Born: July 2, 1925 in Onalua, Belgian Congo (now the Democratic Republic of the
Patrice Émery Lumumba was an African nationalist leader who became the first democratically elected Prime Minister of the Republic of the Congo after he helped win its independence from Belgium in June 1960. Just twelve weeks later, he was deposed in a coup, primarily because of his opposition to Belgian-backed secession of the mineral-rich Katanga province.
In 1958, Lumumba helped launch the Congolese National Movement (MNC), the first nationwide Congolese political party. In December he attended the first All-African People’s Conference in Accra, Ghana. The Belgian government responded to the growing nationalist sentiment by announcing a program intended to lead to the Congo’s independence. However, Congolese nationalists boycotted the elections, suspecting the offer was a scheme to install puppets before independence. The Belgian authorities responded with repression, and Lumumba was imprisoned on a charge of inciting to riot.
Changing tactics, the MNC entered the elections, winning a sweeping victory. It refused to participate in a Round Table Conference convened in Brussels without Lumumba, who was then released from prison. Despite ongoing Belgian maneuvering, Lumumba formed the Republic of the Congo’s first government on June 23, 1960.
A few days later, some army units rebelled, followed by Moise Tshombe’s proclamation that the mineral-rich province of Katanga was seceding from the Congo. Tshombe’s regime was supported by Belgian troops who were ostensibly sent to protect Belgian nationals.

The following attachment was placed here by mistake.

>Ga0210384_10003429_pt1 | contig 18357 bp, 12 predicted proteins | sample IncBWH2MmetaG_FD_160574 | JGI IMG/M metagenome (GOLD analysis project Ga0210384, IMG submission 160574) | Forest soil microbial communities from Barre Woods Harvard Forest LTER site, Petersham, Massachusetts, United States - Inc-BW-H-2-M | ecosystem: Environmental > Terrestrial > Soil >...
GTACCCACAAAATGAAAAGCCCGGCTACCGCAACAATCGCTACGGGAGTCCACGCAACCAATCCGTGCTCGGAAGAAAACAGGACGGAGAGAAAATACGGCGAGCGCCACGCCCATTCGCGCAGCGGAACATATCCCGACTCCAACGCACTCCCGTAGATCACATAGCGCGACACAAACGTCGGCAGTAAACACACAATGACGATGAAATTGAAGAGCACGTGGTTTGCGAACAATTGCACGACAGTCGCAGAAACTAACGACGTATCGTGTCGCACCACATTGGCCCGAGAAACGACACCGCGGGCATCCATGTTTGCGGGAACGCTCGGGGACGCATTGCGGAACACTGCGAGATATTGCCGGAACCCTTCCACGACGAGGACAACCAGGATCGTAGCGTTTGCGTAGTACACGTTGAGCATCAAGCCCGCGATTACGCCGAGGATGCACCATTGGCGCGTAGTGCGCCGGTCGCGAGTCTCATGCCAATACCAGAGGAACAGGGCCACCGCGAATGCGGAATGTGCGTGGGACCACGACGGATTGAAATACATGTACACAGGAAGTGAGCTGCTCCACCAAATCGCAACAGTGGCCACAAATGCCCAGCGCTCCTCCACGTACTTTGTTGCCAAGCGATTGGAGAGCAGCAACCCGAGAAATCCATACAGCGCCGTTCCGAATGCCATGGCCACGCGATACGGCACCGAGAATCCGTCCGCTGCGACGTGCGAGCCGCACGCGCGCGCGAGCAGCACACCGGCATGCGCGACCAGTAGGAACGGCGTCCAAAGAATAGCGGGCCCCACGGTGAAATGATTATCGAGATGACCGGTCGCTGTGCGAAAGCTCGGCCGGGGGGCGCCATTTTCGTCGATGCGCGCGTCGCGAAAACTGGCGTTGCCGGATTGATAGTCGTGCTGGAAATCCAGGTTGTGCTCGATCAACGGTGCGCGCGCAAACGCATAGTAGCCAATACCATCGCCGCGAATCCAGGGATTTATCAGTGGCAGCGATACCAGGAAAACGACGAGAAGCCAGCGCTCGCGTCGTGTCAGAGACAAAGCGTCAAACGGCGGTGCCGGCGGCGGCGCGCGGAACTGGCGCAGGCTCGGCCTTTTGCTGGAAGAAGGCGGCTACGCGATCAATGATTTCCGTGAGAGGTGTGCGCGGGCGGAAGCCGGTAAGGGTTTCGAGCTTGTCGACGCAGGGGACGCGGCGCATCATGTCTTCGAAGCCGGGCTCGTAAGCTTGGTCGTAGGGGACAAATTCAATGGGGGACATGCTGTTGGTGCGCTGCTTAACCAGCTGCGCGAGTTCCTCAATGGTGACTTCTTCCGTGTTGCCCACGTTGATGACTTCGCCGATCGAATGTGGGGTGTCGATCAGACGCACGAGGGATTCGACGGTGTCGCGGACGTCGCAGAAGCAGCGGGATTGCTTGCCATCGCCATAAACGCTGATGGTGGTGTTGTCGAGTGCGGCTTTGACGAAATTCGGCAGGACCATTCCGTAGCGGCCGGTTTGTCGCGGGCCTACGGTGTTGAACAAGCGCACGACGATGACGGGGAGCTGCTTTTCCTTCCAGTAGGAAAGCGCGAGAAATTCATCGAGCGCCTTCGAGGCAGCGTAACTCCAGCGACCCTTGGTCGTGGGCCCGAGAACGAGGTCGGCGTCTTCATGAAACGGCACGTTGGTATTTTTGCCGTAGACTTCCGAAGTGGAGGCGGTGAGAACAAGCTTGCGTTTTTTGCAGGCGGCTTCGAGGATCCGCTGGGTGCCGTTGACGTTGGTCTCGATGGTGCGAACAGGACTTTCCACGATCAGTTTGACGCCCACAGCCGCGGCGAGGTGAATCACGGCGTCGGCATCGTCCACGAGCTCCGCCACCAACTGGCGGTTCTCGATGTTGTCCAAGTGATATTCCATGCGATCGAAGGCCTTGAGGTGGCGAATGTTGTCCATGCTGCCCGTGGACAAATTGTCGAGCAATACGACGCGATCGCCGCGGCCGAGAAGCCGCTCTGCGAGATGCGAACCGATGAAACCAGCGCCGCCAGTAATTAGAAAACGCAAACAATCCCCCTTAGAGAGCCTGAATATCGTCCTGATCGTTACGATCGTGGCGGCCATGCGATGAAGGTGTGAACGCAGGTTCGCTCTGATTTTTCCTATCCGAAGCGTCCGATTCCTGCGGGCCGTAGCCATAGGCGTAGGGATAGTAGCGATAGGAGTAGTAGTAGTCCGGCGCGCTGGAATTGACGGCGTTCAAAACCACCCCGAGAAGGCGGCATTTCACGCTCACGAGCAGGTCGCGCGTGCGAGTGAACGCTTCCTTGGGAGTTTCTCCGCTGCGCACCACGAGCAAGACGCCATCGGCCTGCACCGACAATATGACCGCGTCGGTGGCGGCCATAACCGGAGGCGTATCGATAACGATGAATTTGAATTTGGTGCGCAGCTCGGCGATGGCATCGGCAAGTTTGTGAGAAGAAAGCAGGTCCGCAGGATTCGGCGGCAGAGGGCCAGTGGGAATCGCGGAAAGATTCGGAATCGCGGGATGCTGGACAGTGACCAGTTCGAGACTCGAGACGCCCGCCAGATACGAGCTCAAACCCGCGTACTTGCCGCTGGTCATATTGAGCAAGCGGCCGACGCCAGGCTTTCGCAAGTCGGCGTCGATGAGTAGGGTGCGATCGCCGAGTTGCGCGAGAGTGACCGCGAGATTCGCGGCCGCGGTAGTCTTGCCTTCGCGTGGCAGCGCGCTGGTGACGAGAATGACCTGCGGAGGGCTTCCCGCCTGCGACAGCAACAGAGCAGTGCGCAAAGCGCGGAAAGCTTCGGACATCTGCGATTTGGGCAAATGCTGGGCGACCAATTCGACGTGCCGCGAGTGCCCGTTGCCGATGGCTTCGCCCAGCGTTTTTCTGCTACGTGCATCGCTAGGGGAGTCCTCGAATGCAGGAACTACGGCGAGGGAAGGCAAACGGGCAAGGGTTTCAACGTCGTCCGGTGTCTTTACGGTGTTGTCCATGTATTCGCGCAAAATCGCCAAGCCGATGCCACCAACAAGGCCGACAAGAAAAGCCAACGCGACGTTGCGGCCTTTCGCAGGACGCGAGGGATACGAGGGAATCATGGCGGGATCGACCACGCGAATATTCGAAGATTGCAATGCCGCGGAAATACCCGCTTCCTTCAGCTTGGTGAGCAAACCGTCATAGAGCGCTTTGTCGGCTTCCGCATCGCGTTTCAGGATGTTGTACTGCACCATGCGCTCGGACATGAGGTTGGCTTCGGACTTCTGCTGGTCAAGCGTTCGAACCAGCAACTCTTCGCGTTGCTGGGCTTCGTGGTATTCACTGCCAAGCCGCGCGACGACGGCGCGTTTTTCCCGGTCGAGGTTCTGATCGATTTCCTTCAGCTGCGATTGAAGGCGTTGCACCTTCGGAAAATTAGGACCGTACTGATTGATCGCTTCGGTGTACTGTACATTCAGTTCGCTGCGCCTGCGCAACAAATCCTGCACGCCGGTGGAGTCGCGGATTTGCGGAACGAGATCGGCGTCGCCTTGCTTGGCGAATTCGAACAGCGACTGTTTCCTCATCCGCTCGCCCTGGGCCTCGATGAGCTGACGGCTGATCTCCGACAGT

The member of a relatively small ethnic group, Lumumba was surrounded by enemies both internally and abroad. The Congo’s proximity to white-dominated southern Africa combined with the Soviet Union’s support for Lumumba drew the wrath of white capitalist powers from South Africa to the United States.
After Lumumba was removed from power, he was imprisoned and brutally beaten and tortured before being executed by firing squad just three days before the inauguration of President John F. Kennedy. (There was reportedly fear within the CIA that Kennedy would support Lumumba.) The United Nations, which he had asked to come to the Congo, did not intervene to save him. The governments of Belgium, the United States and Great Britain all played a role in Lumumba’s termination, according to various accounts.
In 1965, Latin American revolutionary Che Guevara arrived in the Congo to continue the fight for liberation. However, he was rebuffed by a coalition of South African mercenaries, Cuban exiles and the CIA. Today, the Congo remains a land of child soldiers, corrupt police and weary miners who extract precious metals that end up in smart phones and computers around the world.